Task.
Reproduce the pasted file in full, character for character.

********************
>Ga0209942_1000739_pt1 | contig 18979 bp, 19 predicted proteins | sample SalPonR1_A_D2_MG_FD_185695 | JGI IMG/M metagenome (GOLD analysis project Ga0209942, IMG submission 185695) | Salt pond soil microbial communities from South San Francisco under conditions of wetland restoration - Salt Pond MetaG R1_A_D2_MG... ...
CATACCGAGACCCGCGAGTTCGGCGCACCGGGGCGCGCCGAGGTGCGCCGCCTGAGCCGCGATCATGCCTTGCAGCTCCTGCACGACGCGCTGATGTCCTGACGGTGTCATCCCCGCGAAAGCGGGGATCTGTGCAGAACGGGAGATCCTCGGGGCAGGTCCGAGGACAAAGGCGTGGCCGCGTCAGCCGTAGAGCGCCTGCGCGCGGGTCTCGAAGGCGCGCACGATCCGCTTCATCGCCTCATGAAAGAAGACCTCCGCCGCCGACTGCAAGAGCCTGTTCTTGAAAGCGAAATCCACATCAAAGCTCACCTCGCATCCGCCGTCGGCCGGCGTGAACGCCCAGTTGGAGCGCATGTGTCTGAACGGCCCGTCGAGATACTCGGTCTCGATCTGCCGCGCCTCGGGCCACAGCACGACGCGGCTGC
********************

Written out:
>Ga0209942_1000739_pt1 | contig 18979 bp, 19 predicted proteins | sample SalPonR1_A_D2_MG_FD_185695 | JGI IMG/M metagenome (GOLD analysis project Ga0209942, IMG submission 185695) | Salt pond soil microbial communities from South San Francisco under conditions of wetland restoration - Salt Pond MetaG R1_A_D2_MG... ...
CATACCGAGACCCGCGAGTTCGGCGCACCGGGGCGCGCCGAGGTGCGCCGCCTGAGCCGCGATCATGCCTTGCAGCTCCTGCACGACGCGCTGATGTCCTGACGGTGTCATCCCCGCGAAAGCGGGGATCTGTGCAGAACGGGAGATCCTCGGGGCAGGTCCGAGGACAAAGGCGTGGCCGCGTCAGCCGTAGAGCGCCTGCGCGCGGGTCTCGAAGGCGCGCACGATCCGCTTCATCGCCTCATGAAAGAAGACCTCCGCCGCCGACTGCAAGAGCCTGTTCTTGAAAGCGAAATCCACATCAAAGCTCACCTCGCATCCGCCGTCGGCCGGCGTGAACGCCCAGTTGGAGCGCATGTGTCTGAACGGCCCGTCGAGATACTCGGTCTCGATCTGCCGCGCCTCGGGCCACAGCACGACGCGGCTGC